Ford and our bankrupt economic policy

Two side notes to Ford’s announcement of drastic cut backs illustrate how our economic thinking and economic policy is bankrupt.
The first is the failure of the American Job – NOT – Creation Act – some thing I’ve discussed before. As Allan Sloan points out – Ford Takes a Tax Holiday for ‘Jobs Creation’:

Right there, on page 2 of one of its news releases yesterday, Ford said that “repatriation of foreign earnings pursuant to the American Jobs Creation Act of 2004 resulted in a permanent tax savings of about $250 million.”
Hello? How can you simultaneously cut jobs and benefit from the American Jobs Creation Act? Welcome to the wonderful world of Washington nomenclature.
Ford, understandably, declined to expand on its news release. But my calculations indicate that Ford last year brought into the United States about $850 million of profit that it had earned overseas but did not have to share with the Internal Revenue Service.
Let me hasten to say that I’ve got no problem with Ford bringing this money home. Ford is battling for survival, and every $850 million helps. It would have been remiss not to have taken advantage of the idiotic legislation that Congress adopted and that President Bush signed despite objections from his Treasury Department and Council of Economic Advisers.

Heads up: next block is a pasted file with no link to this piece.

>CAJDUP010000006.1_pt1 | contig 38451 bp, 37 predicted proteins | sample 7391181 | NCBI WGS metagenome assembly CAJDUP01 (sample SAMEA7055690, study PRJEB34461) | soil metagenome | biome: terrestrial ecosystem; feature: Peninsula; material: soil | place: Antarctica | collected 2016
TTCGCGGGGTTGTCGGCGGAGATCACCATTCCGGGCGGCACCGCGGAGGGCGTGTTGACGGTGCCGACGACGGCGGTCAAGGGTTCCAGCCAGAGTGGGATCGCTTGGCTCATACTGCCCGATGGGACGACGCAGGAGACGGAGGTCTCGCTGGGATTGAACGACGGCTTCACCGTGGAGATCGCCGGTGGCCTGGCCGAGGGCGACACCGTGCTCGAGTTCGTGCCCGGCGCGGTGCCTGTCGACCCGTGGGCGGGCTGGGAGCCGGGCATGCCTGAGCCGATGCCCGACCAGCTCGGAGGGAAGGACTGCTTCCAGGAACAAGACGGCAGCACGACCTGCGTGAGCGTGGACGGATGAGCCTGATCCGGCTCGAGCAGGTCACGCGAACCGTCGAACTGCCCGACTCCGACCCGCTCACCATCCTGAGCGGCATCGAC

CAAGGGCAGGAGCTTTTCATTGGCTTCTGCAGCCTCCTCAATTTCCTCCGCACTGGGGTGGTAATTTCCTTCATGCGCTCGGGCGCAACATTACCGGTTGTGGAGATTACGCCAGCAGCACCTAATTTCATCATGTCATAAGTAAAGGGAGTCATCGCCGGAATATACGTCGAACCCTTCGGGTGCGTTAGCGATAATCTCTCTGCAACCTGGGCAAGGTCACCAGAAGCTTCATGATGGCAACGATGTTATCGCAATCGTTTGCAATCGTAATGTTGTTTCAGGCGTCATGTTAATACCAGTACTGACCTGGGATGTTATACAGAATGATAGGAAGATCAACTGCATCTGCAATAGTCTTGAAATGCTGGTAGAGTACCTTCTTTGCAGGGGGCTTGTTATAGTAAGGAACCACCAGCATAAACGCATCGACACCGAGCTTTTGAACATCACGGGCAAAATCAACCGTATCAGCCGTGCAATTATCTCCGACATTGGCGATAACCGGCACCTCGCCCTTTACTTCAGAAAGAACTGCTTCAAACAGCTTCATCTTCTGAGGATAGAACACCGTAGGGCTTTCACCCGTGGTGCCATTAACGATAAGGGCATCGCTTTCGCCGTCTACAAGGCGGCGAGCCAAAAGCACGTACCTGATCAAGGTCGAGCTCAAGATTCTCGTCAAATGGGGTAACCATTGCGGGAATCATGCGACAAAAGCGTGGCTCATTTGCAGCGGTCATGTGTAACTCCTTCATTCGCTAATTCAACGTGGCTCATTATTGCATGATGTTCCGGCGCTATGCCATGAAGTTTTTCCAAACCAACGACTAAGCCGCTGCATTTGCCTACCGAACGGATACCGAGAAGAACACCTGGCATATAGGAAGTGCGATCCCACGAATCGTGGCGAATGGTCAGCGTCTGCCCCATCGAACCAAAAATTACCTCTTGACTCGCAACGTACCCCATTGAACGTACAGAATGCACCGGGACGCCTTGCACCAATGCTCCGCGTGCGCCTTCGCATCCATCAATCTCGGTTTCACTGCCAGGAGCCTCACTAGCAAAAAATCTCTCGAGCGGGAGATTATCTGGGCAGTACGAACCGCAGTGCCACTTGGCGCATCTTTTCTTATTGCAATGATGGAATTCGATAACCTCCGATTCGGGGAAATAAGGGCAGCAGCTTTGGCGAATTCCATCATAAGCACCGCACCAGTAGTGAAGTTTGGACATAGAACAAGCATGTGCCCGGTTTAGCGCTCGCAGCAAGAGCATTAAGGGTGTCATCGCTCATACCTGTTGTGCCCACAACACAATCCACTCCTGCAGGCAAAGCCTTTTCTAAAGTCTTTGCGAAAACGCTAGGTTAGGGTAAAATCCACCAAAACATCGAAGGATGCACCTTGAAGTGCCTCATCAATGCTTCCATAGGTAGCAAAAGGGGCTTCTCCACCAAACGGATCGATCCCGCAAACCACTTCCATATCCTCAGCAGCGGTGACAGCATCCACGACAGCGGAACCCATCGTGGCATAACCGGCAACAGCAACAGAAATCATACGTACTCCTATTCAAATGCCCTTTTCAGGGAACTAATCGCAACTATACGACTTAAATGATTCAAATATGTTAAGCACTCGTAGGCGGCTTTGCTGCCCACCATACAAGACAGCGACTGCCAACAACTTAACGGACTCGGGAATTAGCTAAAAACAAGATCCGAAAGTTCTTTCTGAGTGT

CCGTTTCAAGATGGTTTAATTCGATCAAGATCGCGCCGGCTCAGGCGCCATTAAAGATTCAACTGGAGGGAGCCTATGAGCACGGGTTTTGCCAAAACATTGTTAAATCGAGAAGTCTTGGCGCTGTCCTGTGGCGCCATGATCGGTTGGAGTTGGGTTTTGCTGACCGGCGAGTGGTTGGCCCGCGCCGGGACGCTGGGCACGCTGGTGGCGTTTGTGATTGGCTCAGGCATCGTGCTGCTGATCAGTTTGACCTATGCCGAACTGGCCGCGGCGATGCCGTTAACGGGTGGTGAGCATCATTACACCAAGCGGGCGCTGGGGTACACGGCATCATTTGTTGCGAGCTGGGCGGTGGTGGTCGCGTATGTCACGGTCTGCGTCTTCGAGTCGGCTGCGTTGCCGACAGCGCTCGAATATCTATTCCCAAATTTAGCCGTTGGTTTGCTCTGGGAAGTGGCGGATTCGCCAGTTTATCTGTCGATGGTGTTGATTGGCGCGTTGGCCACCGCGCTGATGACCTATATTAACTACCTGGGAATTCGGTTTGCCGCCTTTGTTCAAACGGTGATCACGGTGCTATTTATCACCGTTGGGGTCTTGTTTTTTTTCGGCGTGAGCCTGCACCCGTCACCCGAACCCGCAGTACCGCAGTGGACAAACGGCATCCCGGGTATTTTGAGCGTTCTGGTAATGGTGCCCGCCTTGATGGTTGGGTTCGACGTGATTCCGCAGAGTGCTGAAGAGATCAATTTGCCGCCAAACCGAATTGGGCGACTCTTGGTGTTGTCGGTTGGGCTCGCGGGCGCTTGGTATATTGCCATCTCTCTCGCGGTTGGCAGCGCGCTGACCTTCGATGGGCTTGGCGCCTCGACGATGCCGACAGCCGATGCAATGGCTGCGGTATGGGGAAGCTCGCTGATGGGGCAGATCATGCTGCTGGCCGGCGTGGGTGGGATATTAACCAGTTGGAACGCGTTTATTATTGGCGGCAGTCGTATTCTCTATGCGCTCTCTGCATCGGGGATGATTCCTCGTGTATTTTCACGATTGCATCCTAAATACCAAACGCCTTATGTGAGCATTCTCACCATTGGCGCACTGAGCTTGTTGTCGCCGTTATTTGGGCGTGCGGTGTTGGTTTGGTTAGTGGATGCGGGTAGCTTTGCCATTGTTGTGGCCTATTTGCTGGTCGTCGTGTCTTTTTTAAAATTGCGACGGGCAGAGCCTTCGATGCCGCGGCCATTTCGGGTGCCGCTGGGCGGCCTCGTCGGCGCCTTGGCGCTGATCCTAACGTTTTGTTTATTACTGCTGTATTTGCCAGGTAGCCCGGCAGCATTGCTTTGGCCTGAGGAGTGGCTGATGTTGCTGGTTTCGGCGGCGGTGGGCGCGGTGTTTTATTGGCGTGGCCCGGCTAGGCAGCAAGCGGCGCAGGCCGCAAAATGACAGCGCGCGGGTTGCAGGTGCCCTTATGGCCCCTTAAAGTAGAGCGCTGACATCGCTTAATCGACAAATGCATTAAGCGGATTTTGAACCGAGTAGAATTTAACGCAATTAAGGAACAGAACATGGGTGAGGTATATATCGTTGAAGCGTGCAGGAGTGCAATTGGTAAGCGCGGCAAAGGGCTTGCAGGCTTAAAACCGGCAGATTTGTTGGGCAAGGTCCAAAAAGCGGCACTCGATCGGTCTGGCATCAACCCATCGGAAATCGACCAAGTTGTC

My problem is with the legislation, and especially with its misleading name. Companies don’t add jobs based on one-time chances to repatriate money from overseas.

Yet – that is exactly what our political leaders seem to think.
Nor do state tax breaks help. The Hazelwood plant is one of the plants scheduled to be shut, according to yesterday’s announcement. Hazelwood had been targeted in earlier cutbacks. But, workers tried to turn the situation around. State and local governments also put up $17 million in incentives, according to a story in today’s Washington Post – “Workers Lament a Plant’s Falling Star”. It worked for awhile, but …

just last month, with workers still motivated to save their jobs, the factory was named the highest-quality Ford plant in North America and the one with the best cost controls, according to union and management officials.
. . .
After winning the two Ford performance awards, employees joked darkly that the company forgot to send the third award, the one for best plant closing.

One wonders why Ford was giving out these awards. Quality is no longer a competitive advantage. It is a minimal standard to stay in the game. And efficient mass production is no longer the name of the game. It too is a basic criterion.
Ford – and the rest of the country – needs to re-think its economic strategy. Quickly.

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